# Performance Metrics of a Regression Problem

R-squared (R2) is a statistical measure that represents the proportion of variation in the dependent variable that is explained by the independent variables in a regression model. It ranges from 0 to 1, where 0 indicates that none of the variation in the dependent variable is explained by the independent variables, and 1 indicates that all of the variation in the dependent variable is explained by the independent variables.

Adjusted R-squared (adjusted R2) is a modified version of R2 that takes into account the number of independent variables in the model. Unlike R2, which always increases as the number of independent variables increases, adjusted R2 can decrease as the number of independent variables increases. The formula for adjusted R2 is:

adjusted R2 = 1 — [(1 — R2) * (n — 1) / (n — k — 1)]

where n is the sample size and k is the number of independent variables.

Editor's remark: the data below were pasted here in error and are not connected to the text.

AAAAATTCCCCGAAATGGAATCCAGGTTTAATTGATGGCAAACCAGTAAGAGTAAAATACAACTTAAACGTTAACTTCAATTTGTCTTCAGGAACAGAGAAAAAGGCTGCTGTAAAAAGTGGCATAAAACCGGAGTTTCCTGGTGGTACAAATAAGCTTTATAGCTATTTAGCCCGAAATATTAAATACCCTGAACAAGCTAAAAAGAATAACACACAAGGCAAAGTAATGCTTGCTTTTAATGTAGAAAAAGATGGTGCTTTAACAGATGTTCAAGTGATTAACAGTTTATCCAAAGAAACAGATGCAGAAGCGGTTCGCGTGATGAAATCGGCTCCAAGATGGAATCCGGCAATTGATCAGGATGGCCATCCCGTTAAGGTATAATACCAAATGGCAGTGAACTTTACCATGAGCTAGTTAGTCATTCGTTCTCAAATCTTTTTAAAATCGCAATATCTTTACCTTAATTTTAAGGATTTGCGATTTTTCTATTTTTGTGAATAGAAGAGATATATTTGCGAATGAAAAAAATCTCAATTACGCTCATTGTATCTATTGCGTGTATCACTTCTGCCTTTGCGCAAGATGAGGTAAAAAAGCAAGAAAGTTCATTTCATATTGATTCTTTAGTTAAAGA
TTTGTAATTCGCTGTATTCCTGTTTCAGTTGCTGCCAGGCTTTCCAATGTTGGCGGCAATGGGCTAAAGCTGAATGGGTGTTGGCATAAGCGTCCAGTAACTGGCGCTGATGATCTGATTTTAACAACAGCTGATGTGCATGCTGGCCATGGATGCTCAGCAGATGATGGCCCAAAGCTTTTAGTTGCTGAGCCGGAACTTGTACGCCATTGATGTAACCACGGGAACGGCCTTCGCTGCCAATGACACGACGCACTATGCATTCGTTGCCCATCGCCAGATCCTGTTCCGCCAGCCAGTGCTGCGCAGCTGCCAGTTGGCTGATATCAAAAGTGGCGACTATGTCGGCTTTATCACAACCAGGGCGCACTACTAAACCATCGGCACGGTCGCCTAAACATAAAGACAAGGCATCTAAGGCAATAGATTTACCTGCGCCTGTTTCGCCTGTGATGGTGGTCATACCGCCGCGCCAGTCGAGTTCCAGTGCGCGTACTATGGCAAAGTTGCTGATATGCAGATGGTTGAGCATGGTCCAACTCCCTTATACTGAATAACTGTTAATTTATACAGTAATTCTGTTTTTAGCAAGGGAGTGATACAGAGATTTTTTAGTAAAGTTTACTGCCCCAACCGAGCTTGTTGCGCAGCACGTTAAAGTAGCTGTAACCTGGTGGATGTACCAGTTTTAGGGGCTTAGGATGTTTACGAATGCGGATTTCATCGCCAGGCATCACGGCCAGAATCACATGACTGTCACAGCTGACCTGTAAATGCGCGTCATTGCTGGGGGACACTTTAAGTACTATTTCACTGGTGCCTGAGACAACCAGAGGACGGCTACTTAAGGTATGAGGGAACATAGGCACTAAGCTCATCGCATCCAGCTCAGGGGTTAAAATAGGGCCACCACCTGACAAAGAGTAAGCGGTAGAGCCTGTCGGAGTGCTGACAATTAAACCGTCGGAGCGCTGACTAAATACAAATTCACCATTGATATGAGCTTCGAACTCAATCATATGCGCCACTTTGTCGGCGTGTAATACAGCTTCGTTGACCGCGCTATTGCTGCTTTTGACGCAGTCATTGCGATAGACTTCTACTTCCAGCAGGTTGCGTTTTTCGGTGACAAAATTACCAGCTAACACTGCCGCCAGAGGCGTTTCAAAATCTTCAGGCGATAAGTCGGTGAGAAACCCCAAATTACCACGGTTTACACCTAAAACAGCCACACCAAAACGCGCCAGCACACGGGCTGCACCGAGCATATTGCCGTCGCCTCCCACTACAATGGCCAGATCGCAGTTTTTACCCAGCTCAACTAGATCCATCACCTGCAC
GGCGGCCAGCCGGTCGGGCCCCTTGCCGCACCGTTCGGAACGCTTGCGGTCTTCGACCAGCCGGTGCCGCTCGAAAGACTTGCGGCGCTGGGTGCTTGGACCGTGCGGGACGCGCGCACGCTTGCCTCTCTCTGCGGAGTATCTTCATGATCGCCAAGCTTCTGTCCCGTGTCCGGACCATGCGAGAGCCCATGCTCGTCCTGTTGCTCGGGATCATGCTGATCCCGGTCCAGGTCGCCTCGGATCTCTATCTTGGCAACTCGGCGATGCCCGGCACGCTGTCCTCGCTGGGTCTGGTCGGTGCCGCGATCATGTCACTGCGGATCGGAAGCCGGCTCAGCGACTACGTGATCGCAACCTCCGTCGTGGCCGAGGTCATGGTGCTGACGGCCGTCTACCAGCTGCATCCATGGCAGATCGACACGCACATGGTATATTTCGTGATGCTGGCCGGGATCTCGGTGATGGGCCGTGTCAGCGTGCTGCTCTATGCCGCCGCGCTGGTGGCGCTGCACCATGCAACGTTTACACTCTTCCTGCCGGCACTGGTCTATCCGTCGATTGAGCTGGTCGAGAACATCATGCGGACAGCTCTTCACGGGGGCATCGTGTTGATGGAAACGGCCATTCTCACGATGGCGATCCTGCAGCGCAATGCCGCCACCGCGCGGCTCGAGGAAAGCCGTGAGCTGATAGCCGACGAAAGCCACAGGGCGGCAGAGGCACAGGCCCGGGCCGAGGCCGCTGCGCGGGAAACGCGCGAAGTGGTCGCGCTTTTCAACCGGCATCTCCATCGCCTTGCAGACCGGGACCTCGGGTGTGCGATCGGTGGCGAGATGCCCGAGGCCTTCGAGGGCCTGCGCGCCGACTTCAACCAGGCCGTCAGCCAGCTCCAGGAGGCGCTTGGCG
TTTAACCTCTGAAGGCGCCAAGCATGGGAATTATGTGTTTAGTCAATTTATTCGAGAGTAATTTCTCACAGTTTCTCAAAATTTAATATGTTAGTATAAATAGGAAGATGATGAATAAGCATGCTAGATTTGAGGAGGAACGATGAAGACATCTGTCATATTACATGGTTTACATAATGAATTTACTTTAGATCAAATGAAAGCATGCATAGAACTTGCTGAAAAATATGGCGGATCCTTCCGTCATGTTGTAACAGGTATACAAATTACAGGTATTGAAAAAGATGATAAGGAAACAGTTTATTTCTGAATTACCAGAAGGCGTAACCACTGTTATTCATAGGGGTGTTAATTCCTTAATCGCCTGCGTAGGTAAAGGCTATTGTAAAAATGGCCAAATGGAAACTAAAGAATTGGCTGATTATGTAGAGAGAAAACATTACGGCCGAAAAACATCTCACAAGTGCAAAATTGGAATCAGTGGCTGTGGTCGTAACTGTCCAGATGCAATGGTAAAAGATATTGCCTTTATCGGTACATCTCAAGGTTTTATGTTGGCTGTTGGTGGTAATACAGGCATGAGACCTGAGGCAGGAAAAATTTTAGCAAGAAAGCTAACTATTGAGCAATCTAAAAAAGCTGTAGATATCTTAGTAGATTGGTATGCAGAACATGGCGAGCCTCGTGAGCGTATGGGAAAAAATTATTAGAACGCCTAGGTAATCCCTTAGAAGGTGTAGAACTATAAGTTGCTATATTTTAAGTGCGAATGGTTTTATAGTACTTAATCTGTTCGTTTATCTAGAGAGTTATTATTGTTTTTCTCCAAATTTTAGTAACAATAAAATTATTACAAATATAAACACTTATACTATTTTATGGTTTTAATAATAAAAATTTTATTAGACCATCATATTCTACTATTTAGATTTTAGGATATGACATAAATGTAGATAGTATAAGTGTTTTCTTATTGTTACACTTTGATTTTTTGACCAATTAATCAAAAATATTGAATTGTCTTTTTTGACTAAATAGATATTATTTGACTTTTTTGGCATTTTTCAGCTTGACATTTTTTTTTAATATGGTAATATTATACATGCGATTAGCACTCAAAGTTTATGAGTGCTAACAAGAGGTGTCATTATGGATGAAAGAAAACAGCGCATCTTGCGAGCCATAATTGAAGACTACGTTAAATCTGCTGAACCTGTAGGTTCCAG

The difference between R2 and adjusted R2 is that R2 measures the overall fit of the model, while adjusted R2 measures the fit of the model relative to the number of independent variables. Adjusted R2 penalizes the addition of independent variables that do not significantly improve the fit of the model, whereas R2 does not.

For example, suppose you have a regression model that predicts a person’s income based on their education level, work experience, and gender. The R2 of the model is 0.80, indicating that 80% of the variation in income is explained by the independent variables in the model. However, the model may have an adjusted R2 of 0.75, indicating that the fit of the model is not as good as it initially appeared once you account for the fact that there are three independent variables in the model.

In summary, while R2 measures the overall fit of the model, adjusted R2 provides a more accurate measure of the fit of the model relative to the number of independent variables, which is useful in determining whether the addition of more independent variables is justified.